I’m sure Amazon would save money if people came in to pick stuff up instead of getting it delivered to home or work…but you’d need a retail store connected to a very large warehouse in back to service even a fraction of orders in most cities. Maybe if they limited it only to books, but how many piles of TV’s, books, dog bowls, etc. can a small retail store hold in back?

    It is doable, but likely not in easily accessible locations like their current store.

  3. To ADSers all over, Amazon opening a bookstore raises such a haze of rage they don’t even bother to consider what kind of store it is or what it stocks or why.

    They assume it is just another bookstore, only with online pricing. At most they might dwell on the small number of books.

    The idea that they might be playing a whole different game never crosses their minds. They think Amazon is playing checkers when they are actually playing chess. Or Go.

    Might come back to haunt them.

    Looking at the reports of what Amazon is doing it sounds like their game is similar to what WalMart and Target do with books: use bestsellers as bait to lure in traffic so they can then sell them other products that might catch the eye.

    Only in this case, “other products” means “quality books they never knew existed”. To the intent that they stock APub and Indie titles they are counterprogramming the traditional book stores by carrying content they refuse to carry. Not unlike Netflix, at that.

    Amazon books isn’t “just another bookstore but cheaper”, rather it is an “alternative book store” looking to build its reputation by carrying a different stock loadout than the stock it and they will come, maybe, traditionalists.

    The effect will probably start to sink in the next time a BPH pulls a WATCHMAN stunt: all other stores pimping the one “long awaited” title and Amazon Books carrying it but not plastering it all over, sucking all the promotional air from other books.

    At that point it will be clear their business model is to be a bookstore for readers and authors, not a bookstore for publishers.

  4. Deities but some of those guys are funny …

    Amazon is yet again doing what it’s been doing since day one.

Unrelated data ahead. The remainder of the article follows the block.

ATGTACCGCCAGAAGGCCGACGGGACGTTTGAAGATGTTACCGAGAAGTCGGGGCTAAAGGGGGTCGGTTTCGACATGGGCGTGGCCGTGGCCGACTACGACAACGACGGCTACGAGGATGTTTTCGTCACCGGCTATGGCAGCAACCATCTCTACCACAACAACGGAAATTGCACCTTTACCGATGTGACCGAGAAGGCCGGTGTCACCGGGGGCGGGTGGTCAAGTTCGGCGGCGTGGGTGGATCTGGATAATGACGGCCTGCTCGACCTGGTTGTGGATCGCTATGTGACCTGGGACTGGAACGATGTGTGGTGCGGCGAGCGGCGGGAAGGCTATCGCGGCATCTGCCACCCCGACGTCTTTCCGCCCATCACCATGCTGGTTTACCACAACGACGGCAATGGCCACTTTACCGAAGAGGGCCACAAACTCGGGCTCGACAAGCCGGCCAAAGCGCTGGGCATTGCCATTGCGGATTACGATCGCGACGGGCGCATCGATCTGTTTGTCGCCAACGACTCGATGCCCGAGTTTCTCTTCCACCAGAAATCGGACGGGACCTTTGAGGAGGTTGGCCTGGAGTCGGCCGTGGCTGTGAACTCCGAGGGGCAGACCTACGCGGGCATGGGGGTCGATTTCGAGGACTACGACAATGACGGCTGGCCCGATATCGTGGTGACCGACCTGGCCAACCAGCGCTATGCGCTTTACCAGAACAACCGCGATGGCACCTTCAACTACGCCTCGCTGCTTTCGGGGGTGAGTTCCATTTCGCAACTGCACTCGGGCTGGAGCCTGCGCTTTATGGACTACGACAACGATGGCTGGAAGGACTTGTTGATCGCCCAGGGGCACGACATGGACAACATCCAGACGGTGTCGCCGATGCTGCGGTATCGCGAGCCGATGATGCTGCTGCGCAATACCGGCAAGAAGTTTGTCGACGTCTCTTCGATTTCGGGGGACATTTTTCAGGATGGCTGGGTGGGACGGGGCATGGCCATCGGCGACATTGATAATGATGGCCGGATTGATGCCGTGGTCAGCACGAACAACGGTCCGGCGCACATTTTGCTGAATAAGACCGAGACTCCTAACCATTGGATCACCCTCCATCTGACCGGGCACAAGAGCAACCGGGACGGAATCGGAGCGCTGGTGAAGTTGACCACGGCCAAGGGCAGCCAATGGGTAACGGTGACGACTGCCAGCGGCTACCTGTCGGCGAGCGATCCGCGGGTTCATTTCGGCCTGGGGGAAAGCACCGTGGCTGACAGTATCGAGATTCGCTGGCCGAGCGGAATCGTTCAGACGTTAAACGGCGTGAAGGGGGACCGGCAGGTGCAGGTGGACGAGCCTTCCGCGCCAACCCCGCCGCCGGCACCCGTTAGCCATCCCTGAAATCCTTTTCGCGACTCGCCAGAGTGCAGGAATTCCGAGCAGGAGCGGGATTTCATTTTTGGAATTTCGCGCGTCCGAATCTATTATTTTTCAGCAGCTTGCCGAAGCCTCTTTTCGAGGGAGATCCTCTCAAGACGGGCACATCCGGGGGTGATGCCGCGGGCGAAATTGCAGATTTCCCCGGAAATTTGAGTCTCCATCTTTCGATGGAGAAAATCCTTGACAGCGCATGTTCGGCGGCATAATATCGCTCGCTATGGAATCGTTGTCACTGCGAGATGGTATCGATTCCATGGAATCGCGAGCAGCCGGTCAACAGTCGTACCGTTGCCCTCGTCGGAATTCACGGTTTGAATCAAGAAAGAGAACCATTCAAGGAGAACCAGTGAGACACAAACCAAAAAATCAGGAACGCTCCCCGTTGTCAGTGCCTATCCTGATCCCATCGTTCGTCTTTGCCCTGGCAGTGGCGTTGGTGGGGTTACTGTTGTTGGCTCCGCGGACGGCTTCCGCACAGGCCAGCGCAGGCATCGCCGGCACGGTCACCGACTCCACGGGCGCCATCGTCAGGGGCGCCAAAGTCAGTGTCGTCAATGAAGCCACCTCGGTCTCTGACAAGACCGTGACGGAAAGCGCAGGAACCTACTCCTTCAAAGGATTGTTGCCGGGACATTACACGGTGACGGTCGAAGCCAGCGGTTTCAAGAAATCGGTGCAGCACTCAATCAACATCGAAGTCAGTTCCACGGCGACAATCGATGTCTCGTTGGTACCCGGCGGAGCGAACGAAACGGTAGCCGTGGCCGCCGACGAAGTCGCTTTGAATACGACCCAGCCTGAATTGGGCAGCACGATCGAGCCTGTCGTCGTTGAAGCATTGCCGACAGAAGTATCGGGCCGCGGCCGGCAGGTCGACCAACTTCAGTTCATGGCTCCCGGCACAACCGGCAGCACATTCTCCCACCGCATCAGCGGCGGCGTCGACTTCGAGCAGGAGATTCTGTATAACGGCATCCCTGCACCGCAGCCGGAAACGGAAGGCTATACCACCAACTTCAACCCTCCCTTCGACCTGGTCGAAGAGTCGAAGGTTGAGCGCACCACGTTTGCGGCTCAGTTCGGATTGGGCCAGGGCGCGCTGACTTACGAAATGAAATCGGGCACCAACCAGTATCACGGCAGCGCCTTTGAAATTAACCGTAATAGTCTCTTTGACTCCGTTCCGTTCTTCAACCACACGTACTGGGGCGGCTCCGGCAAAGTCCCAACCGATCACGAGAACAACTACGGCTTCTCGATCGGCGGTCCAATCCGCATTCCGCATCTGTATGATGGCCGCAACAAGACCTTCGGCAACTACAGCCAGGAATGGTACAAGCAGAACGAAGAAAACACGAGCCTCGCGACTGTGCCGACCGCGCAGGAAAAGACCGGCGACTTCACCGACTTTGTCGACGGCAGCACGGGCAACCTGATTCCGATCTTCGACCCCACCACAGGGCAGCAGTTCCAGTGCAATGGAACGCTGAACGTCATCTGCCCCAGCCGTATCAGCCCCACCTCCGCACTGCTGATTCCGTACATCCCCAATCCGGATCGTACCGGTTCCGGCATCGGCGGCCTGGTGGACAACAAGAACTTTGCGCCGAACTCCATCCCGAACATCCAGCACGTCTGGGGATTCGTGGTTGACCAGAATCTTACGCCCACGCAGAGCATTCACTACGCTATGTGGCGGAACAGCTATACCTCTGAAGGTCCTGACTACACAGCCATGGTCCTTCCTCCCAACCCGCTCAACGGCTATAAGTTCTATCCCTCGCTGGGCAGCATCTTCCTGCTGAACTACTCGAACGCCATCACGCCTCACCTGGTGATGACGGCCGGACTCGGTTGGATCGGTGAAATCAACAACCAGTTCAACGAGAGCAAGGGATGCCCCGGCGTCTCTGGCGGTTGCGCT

They’ll have to wait a few months for the ‘new thingy’ bit to wear off so they can start collecting real data on how well this will/won’t work for them.

    How many wiz-bang things has Amazon ‘played with’ over the years? (hint, even large families may not have enough fingers and toes for this!) Some they grew out, others were left to die on the vine.

    Though I will laugh if Amazon closes it and the ADS crowd happily claim Amazon couldn’t even run a store, for the joke will be on them.

    Amazon can run a store with the best of them — but they won’t bother to if that store isn’t useful enough to their customers — which will say ‘very bad things’ about/for all the other B&M stores …

    • “Amazon can run a store with the best of them — but they won’t bother to if that store isn’t useful enough to their customers — which will say ‘very bad things’ about/for all the other B&M stores …”

      This is a very good insight. And a scary one. I like to think indies will do well in the current climate. The big boxes just weren’t set up to compete with the internet. What works: Small footprints; carry the must-haves and the classics; stock the seasonal and regional gifts; and curate to the community’s tastes. Add decent coffee and free WiFi, and get some authors in to do readings. And don’t expect to get rich, but expect to enjoy your work and be a valuable member of your small business community. It’s like retirement, while working 80 hours a week. It can work.

      B&N can’t. And won’t.